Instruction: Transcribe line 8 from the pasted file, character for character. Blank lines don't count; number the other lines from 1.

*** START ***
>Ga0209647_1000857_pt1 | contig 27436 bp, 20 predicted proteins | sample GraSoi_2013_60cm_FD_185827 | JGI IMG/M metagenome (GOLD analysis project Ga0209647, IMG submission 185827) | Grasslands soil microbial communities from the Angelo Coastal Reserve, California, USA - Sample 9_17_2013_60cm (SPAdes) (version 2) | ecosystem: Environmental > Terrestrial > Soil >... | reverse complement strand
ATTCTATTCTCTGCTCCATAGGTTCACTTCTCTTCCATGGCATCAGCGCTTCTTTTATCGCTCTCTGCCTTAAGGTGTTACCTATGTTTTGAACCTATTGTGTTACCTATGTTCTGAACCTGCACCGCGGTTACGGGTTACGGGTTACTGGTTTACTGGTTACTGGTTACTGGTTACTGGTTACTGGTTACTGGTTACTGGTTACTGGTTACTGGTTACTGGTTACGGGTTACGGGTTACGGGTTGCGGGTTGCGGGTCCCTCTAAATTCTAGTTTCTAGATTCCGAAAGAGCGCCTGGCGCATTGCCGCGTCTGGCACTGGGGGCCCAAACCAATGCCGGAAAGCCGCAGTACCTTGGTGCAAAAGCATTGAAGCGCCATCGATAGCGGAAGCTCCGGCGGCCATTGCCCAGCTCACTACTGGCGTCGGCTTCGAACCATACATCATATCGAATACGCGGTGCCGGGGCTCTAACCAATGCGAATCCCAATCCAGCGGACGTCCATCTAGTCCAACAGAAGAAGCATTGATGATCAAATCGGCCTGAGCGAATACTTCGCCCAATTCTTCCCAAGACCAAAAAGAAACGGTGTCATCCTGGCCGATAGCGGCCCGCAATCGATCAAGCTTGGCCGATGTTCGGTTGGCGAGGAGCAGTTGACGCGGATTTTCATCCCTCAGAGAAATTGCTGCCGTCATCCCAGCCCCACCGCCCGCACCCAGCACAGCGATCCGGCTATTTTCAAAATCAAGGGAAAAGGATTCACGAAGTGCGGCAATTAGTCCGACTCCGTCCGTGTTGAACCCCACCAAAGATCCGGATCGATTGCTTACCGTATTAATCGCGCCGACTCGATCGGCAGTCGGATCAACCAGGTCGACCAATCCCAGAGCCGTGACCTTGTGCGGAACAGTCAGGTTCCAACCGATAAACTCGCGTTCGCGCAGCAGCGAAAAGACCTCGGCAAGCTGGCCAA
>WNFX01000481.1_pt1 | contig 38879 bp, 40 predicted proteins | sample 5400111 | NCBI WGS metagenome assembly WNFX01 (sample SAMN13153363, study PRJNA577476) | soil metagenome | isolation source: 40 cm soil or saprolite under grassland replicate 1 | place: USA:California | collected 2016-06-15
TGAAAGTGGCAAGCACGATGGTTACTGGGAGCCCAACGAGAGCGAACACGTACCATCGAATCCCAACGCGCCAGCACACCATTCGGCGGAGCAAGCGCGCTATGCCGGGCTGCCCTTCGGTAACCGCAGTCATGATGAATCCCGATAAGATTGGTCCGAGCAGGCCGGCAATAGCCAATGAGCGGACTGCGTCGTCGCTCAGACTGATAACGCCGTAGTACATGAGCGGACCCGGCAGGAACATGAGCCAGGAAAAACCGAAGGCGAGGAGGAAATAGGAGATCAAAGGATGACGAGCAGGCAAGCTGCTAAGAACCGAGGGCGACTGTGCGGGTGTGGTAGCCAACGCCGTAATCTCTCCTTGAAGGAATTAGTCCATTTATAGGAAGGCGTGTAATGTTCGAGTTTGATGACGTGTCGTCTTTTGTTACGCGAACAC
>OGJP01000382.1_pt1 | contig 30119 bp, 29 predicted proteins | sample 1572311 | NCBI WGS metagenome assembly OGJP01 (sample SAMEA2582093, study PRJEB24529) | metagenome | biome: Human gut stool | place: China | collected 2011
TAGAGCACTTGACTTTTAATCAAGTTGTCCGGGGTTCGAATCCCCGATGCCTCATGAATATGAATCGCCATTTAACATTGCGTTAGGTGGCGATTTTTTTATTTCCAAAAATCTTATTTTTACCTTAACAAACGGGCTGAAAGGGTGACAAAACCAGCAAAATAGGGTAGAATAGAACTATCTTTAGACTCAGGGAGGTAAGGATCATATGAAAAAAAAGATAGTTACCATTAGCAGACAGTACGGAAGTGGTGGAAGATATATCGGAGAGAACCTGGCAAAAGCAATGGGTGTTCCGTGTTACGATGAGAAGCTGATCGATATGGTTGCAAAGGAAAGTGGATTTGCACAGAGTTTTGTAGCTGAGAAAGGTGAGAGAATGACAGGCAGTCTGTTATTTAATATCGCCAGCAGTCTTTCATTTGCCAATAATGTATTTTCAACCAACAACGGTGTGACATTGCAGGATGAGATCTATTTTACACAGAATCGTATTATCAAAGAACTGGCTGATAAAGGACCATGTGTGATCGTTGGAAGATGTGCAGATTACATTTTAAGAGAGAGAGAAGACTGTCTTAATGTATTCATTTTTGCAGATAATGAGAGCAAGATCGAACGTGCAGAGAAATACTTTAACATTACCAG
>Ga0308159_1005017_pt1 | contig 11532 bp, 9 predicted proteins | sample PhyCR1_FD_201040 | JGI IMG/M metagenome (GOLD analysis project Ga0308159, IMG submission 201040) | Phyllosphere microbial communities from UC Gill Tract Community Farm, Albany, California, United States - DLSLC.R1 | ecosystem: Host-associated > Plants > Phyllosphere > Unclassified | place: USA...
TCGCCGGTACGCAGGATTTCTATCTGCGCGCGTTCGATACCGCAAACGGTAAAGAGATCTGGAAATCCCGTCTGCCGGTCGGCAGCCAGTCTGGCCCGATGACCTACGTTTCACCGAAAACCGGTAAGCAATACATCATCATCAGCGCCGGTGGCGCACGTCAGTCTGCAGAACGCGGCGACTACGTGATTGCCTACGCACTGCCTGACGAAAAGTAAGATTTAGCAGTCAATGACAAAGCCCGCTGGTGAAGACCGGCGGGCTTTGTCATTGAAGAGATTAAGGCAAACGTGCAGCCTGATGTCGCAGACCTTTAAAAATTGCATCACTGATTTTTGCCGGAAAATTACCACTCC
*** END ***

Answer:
TCGCCGGTACGCAGGATTTCTATCTGCGCGCGTTCGATACCGCAAACGGTAAAGAGATCTGGAAATCCCGTCTGCCGGTCGGCAGCCAGTCTGGCCCGATGACCTACGTTTCACCGAAAACCGGTAAGCAATACATCATCATCAGCGCCGGTGGCGCACGTCAGTCTGCAGAACGCGGCGACTACGTGATTGCCTACGCACTGCCTGACGAAAAGTAAGATTTAGCAGTCAATGACAAAGCCCGCTGGTGAAGACCGGCGGGCTTTGTCATTGAAGAGATTAAGGCAAACGTGCAGCCTGATGTCGCAGACCTTTAAAAATTGCATCACTGATTTTTGCCGGAAAATTACCACTCC